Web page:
Denosumab (Prolia) mimics the natural process that keeps OsteoClasts (the cells that gobble up bone) under control before menopause. OsteoCytes release Osteoprotegrin (OPG) when Estrogen (or Testosterone) is on board. OPG controls the formation and activation of OsteoClasts by blocking RANK-Ligand, which is necessary for OsteoClast formation and activation. This decreases fracture risk.
Prolia mimics OPG and blocks RANK-Ligand, thus blocking bone resorption by preventing OsteoClasts. It is a RANK-Ligand Antibody. It is like birth control for OsteoClasts. Prolia is given as a shot under the skin twice a year. Prolia is very effective at first, but begins to fade by 6 months. Without another injection , Prolia has totally lost effectiveness by 12 months after the last shot.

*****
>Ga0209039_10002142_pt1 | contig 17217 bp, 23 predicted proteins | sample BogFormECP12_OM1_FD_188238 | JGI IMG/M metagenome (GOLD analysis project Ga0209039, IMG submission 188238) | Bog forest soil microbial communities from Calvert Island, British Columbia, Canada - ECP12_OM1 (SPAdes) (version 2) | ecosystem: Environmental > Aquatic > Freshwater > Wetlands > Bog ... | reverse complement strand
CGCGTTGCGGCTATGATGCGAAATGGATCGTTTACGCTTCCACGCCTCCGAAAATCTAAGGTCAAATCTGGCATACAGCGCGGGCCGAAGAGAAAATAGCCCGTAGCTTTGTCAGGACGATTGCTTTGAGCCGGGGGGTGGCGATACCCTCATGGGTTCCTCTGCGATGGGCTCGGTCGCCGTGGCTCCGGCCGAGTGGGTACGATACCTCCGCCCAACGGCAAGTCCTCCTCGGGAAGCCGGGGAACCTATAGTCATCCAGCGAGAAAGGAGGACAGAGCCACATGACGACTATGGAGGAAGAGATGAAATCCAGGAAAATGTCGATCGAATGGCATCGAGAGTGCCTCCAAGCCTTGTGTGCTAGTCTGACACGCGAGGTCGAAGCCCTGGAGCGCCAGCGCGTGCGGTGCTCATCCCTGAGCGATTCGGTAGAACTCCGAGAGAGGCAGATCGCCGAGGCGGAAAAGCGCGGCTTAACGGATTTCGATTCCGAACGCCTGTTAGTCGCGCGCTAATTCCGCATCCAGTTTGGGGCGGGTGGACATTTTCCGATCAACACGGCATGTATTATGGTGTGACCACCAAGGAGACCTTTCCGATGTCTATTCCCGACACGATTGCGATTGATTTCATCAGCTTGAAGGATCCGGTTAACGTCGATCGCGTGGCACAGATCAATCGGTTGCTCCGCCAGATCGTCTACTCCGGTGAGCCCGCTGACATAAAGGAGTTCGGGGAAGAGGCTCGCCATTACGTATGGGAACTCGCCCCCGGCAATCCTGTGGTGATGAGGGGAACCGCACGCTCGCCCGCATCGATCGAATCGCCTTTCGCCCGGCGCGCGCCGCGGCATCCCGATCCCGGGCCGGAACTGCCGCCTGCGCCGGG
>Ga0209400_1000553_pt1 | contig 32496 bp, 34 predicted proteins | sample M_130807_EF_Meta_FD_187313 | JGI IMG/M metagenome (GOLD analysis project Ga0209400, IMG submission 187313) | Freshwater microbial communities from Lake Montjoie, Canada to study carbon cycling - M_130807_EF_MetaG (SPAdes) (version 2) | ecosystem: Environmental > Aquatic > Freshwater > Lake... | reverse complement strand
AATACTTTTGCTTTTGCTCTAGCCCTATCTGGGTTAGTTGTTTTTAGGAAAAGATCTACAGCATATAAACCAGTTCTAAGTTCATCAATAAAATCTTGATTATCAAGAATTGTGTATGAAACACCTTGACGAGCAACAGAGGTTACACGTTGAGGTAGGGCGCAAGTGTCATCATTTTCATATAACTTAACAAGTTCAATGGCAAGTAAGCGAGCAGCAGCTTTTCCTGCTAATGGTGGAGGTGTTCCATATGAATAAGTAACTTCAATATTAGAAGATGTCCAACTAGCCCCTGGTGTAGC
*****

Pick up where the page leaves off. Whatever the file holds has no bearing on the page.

Prolia does not accumulate in bone like the Bisphosphonates. There is no “Drug Holiday” possible. Reclast and other Bisphosphonates persist in bone for many years with gradually decreasing effectiveness. Prolia is totally gone in 12 months. This can be a problem if the patient forgets to continue treatment for osteoporosis.
Prolia is metabolized by the liver, so there is no concern about kidney function, as there is with Reclast. For older individuals with tired kidneys, Prolia offers a great advantage.
Heartburn, reflux disease, GERD, IBS and other Gastro-Intestinal issues can be a problem with oral bisphosphonates. Prolia has no GI issues at all.
Prolia restores control over OsteoClast formation and action. This is important in Androgen Deprovation Therapy for Prostate Cancer, which we already discussed. It is also important when using Aromatase Inhibitors for Breast Cancer. More about that next time.
Take Control of your bones.
Jay Ginther, MD